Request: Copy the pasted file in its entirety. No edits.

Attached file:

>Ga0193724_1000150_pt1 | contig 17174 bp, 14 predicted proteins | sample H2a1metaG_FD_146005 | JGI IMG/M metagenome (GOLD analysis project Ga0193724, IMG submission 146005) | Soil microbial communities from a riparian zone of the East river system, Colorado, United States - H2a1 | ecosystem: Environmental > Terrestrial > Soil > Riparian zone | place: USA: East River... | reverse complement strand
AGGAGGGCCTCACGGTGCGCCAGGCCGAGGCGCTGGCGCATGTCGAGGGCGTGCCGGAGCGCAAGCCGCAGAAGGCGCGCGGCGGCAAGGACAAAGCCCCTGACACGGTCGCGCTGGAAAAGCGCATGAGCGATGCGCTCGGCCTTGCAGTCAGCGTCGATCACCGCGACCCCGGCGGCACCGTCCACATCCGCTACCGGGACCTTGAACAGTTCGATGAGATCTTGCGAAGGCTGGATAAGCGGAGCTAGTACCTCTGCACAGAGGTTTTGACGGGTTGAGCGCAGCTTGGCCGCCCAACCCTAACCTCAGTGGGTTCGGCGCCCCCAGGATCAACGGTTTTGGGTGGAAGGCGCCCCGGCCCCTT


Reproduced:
>Ga0193724_1000150_pt1 | contig 17174 bp, 14 predicted proteins | sample H2a1metaG_FD_146005 | JGI IMG/M metagenome (GOLD analysis project Ga0193724, IMG submission 146005) | Soil microbial communities from a riparian zone of the East river system, Colorado, United States - H2a1 | ecosystem: Environmental > Terrestrial > Soil > Riparian zone | place: USA: East River... | reverse complement strand
AGGAGGGCCTCACGGTGCGCCAGGCCGAGGCGCTGGCGCATGTCGAGGGCGTGCCGGAGCGCAAGCCGCAGAAGGCGCGCGGCGGCAAGGACAAAGCCCCTGACACGGTCGCGCTGGAAAAGCGCATGAGCGATGCGCTCGGCCTTGCAGTCAGCGTCGATCACCGCGACCCCGGCGGCACCGTCCACATCCGCTACCGGGACCTTGAACAGTTCGATGAGATCTTGCGAAGGCTGGATAAGCGGAGCTAGTACCTCTGCACAGAGGTTTTGACGGGTTGAGCGCAGCTTGGCCGCCCAACCCTAACCTCAGTGGGTTCGGCGCCCCCAGGATCAACGGTTTTGGGTGGAAGGCGCCCCGGCCCCTT